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What does your business want to be when it grows up?
Once you've written a solid business plan that answers this question, you're ready to begin thinking about a legal structure for your new venture. "You need to know where your business is headed," says CPA Craig Malmgren, a tax manager at the firm of Lautze and Lautze in Oakland.
For instance: Do you plan to work alone? Do you plan to add employees over the next few years? Do you hope, some day, to be a corporation? And what will that corporation look like? Will it be small? Or large? Or somewhere in between?
But there's more. You'll also need to factor in tax, legal and compliance considerations. And to thoroughly examine these considerations, you'll need to seek professional help.
"Choosing a legal structure can be a complicated decision," says Malmgren. "And with the introduction of limited liability companies and limited liability partnerships, as well as major revisions in the S Corporation operating rules, the decision has become even more complex."
When attempting to sort through the various legal entities that your business can form under, the first step is to consult with your CPA, who can help you discuss options and plans for the future of your business. Depending on the complexity of the legal structures you're considering, your CPA will then refer you to an attorney. And if you're considering anything other than a sole proprietorship, Malmgren suggests that you spend the legal fees now in order to save time and money later. "An attorney can help you decide what the best entity would be for your scenario," he says. "And then they can help you with the legalities of setting it up."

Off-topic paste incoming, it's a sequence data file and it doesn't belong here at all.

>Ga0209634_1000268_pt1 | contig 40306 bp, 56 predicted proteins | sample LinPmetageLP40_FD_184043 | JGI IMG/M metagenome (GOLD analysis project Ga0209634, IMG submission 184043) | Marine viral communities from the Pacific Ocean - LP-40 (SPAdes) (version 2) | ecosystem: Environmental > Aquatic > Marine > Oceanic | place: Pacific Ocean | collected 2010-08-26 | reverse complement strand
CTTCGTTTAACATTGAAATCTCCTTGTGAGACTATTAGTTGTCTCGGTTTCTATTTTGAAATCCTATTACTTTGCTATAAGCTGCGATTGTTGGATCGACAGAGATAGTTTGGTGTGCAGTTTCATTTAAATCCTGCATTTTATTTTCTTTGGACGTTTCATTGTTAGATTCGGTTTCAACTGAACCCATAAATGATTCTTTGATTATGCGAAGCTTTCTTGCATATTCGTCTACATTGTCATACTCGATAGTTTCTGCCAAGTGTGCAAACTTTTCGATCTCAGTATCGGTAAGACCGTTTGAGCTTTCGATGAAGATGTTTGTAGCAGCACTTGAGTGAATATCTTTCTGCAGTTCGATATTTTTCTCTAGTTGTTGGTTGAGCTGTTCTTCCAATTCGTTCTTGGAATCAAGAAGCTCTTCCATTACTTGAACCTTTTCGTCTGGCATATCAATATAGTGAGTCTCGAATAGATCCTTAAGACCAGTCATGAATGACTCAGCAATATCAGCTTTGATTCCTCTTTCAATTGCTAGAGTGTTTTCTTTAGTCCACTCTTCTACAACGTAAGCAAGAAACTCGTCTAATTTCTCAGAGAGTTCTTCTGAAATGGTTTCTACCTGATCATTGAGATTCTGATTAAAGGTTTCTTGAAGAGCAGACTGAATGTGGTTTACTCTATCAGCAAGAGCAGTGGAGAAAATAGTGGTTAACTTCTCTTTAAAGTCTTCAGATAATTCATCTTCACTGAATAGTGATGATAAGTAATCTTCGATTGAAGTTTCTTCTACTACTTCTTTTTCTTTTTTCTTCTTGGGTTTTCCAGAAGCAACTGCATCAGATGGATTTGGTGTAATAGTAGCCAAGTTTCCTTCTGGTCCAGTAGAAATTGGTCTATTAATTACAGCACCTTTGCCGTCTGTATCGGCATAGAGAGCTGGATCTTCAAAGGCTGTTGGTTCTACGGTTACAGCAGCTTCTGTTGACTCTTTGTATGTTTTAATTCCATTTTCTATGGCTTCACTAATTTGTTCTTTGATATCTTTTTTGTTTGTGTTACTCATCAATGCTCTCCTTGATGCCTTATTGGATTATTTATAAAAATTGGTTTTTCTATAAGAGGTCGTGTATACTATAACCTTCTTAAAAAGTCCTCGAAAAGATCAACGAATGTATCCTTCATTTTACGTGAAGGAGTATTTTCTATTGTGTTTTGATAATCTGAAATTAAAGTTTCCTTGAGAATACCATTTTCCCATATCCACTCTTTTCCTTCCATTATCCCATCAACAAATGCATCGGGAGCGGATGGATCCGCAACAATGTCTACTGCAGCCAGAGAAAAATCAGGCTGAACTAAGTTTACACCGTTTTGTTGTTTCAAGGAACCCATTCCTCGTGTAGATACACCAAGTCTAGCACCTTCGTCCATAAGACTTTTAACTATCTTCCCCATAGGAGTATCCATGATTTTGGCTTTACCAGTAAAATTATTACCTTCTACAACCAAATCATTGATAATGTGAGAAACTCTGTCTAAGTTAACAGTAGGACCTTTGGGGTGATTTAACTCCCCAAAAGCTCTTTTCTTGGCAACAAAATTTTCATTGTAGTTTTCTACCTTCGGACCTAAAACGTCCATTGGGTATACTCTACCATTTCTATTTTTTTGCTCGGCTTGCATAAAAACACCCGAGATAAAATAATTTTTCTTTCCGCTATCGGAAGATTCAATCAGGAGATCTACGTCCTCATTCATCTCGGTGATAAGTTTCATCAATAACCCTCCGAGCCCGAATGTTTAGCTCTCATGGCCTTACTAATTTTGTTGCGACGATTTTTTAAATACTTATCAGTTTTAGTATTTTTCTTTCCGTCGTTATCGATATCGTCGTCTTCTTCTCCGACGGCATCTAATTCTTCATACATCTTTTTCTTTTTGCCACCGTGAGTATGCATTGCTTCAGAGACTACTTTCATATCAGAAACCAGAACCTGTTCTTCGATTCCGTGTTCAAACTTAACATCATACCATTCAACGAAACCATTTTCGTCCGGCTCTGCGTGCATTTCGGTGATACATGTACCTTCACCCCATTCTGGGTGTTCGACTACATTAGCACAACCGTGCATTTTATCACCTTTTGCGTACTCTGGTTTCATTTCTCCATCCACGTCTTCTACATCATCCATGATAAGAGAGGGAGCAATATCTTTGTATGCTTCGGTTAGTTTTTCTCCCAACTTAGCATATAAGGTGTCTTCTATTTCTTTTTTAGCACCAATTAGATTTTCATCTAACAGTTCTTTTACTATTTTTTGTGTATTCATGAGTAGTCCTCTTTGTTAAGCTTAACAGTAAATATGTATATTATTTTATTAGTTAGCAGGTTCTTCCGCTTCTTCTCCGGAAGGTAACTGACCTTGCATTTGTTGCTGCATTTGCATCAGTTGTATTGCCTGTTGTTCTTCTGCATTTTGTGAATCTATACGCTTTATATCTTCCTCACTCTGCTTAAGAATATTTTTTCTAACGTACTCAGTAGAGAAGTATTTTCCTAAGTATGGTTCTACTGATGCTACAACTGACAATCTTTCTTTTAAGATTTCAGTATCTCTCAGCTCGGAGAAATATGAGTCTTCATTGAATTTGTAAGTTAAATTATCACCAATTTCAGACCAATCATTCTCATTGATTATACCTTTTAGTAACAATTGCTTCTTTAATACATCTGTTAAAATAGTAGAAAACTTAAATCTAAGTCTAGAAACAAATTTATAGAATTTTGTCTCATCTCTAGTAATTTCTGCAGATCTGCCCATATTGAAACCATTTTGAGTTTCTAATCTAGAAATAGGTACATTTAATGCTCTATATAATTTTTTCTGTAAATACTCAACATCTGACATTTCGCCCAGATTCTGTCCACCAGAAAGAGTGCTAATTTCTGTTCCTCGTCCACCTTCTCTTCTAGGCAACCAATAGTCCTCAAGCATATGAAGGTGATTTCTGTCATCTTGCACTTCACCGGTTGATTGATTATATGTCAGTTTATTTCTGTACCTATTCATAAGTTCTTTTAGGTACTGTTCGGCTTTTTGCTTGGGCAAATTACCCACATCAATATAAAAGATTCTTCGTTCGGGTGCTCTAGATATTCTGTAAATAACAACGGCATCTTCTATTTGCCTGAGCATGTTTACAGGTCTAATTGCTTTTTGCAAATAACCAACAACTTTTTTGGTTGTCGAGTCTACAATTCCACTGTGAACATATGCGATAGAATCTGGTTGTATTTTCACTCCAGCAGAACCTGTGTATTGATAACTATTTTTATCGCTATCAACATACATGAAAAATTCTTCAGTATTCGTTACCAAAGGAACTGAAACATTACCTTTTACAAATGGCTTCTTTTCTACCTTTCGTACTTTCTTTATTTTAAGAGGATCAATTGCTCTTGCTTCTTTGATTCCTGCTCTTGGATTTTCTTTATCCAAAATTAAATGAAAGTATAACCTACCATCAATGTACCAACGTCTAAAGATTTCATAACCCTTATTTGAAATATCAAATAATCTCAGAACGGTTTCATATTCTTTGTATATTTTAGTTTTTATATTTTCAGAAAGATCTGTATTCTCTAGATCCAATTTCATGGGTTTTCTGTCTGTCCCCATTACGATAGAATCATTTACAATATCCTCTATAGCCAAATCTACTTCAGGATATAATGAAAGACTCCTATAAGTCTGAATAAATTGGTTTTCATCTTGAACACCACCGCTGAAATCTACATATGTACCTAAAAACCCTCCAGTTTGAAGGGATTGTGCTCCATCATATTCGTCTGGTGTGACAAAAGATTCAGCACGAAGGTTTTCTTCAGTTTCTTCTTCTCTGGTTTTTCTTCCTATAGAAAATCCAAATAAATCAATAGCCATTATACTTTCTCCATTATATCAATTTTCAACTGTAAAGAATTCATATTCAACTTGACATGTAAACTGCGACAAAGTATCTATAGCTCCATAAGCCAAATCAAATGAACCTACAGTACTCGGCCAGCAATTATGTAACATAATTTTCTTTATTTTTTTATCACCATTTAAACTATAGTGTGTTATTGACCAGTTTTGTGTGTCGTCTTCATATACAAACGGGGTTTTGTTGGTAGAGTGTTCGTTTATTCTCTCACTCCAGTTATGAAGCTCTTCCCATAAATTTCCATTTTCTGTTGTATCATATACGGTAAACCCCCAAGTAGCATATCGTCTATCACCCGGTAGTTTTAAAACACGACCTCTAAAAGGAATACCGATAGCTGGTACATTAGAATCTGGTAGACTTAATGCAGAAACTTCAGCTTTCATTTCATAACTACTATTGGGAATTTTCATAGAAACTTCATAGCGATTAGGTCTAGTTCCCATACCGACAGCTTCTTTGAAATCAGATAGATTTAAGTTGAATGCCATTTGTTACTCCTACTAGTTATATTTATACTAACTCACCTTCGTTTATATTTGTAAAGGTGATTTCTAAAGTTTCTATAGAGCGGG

A good attorney will weigh all the necessary factors to help you choose the best structure for your business. The type of business you're starting and the liabilities you'll assume, the distribution of the business' earnings, and your capital needs will all be important factors in choosing a structure. In addition, an attorney will weigh the legal restrictions and the tax advantages and disadvantages for your particular situation.
Most likely, your business' structure will fall into one of the following categories:
Instead, they should make educated, informed decisions that will help them to invest in their business' future. And with the guidance of a good team of tax and legal experts, you'll be certain to make the right decision about your business' legal structure -- a decision that'll save you money and headaches in the years to come.